"I think first of all we need to educate ourselves and to know exactly what those other entities do and what their purpose and function and mission is. I think that's very important for a tribal leader to understand that. Then I think secondly, going out on the national state and local level and being present to represent your tribe is important as well. And I think thirdly, just continuing that dialogue with various people you meet throughout your travels. I've often found that most of the long-lasting friendships and relationships that I have is talking with people informally. May not even be during the actual meeting, it's either out in the hallway or at a luncheon, or something like that. That's where you get the one-on-one and build that personal relationship that goes a long ways and building that trust between yourself and other individuals that you're going to be working with."

Kevin Killer:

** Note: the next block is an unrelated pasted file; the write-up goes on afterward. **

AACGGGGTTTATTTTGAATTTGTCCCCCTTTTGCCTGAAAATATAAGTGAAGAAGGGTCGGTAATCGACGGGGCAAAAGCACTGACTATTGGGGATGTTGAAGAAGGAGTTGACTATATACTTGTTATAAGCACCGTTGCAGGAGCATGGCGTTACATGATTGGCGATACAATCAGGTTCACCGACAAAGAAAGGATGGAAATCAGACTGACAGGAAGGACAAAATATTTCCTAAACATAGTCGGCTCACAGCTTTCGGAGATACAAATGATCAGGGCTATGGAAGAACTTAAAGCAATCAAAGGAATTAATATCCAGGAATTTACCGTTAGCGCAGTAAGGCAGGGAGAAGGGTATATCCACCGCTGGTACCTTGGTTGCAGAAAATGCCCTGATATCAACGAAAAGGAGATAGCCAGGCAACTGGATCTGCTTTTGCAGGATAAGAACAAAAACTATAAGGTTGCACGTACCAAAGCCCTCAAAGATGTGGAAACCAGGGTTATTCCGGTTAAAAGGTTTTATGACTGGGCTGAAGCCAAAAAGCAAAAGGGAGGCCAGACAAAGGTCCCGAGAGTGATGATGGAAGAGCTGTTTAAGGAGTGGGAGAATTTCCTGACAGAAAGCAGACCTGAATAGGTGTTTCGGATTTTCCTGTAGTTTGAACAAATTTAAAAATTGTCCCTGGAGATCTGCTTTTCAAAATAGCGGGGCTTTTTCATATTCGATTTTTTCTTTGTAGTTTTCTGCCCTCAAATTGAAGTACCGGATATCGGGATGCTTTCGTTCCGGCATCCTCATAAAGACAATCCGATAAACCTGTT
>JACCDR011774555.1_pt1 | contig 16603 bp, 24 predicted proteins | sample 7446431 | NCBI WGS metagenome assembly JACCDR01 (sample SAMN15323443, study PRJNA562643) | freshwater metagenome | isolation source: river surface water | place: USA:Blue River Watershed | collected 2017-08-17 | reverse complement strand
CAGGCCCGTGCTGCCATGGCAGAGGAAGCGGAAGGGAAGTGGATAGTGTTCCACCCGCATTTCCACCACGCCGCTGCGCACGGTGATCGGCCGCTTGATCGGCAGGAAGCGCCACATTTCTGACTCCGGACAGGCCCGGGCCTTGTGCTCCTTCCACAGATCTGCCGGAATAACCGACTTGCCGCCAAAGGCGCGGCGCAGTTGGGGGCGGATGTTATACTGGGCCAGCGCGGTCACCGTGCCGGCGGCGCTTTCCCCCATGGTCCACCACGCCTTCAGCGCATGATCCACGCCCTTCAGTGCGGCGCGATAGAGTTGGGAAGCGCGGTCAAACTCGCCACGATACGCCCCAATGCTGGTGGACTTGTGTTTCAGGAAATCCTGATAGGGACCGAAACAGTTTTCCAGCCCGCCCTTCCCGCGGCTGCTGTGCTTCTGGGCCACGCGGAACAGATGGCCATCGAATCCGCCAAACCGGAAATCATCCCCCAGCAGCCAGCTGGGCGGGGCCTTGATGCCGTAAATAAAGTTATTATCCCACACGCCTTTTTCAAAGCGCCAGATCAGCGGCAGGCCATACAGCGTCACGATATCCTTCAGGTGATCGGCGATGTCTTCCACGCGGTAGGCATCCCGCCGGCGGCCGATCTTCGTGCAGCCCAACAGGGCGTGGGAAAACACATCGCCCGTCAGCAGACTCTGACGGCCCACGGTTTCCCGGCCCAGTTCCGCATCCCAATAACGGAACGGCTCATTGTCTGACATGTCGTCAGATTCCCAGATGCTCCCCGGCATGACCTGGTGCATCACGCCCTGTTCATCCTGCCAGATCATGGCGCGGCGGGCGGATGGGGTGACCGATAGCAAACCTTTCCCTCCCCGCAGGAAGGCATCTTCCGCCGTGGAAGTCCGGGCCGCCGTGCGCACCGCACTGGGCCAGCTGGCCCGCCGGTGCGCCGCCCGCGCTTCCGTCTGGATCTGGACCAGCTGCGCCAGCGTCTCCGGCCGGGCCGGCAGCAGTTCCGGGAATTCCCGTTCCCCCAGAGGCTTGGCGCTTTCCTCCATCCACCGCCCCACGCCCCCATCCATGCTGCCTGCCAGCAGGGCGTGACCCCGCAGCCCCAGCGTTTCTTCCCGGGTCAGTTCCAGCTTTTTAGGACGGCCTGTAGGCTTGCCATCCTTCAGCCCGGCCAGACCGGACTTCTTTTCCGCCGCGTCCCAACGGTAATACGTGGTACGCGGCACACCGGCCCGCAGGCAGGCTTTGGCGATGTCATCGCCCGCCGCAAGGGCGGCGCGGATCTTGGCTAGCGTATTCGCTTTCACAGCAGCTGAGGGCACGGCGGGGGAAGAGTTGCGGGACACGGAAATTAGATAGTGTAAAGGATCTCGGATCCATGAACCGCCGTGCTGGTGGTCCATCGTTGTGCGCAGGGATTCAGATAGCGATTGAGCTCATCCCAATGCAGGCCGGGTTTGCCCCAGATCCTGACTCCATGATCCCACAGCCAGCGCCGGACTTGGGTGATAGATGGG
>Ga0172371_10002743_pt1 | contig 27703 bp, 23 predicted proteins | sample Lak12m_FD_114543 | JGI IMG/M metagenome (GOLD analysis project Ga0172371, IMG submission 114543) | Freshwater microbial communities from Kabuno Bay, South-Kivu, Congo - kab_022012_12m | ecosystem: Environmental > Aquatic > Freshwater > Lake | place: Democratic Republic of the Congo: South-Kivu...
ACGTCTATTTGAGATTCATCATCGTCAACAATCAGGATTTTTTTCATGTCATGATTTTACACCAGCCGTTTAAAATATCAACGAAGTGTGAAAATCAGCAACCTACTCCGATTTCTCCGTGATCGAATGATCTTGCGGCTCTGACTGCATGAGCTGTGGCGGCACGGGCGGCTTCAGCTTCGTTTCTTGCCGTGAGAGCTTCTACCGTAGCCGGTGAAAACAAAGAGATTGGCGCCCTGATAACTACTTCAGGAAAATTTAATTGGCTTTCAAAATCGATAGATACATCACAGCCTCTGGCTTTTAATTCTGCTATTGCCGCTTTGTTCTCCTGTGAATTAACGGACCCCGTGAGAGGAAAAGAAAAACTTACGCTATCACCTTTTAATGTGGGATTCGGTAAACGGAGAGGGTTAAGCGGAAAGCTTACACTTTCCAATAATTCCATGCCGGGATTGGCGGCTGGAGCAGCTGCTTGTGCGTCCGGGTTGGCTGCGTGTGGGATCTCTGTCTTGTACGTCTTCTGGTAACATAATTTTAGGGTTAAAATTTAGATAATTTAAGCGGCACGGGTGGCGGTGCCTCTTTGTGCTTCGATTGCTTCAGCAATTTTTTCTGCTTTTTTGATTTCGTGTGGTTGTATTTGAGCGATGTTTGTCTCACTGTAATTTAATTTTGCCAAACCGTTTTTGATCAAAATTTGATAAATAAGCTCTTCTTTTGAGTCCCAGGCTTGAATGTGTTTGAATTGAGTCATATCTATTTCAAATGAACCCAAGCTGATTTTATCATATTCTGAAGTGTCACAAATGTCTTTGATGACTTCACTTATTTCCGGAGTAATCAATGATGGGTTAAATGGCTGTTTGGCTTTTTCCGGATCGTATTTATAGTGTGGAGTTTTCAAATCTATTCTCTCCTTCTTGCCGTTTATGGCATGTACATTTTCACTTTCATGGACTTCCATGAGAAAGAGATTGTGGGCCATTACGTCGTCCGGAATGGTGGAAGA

"Understand that you're coming into this with a different frame of mind, a different set of experiences than somebody else who grew up in a different part of the state who may have never have had contact with Native communities. And really empathize with that mindset because if you don't, if you hold on to what you believe in, and the other side holds on to what they believe in, then there's going to be no workability, I guess. And so if you can't work beyond what you believe or what you think you know is true, then there's going to be no compromise. There's going to be no solutions... That's the thing that I would encourage all tribal leaders to remember, is that there's always something that we can look at. We can agree on something, something that needs to be improved, especially if we're committed in this for future generations and the future of our nations, whether that's a statehood, or whether that's a Native nationhood, or [the] federal government. We're all in this together, and ensuring that that never leaves the room is that we're all in this together. So how are we going to work for everybody in the future?"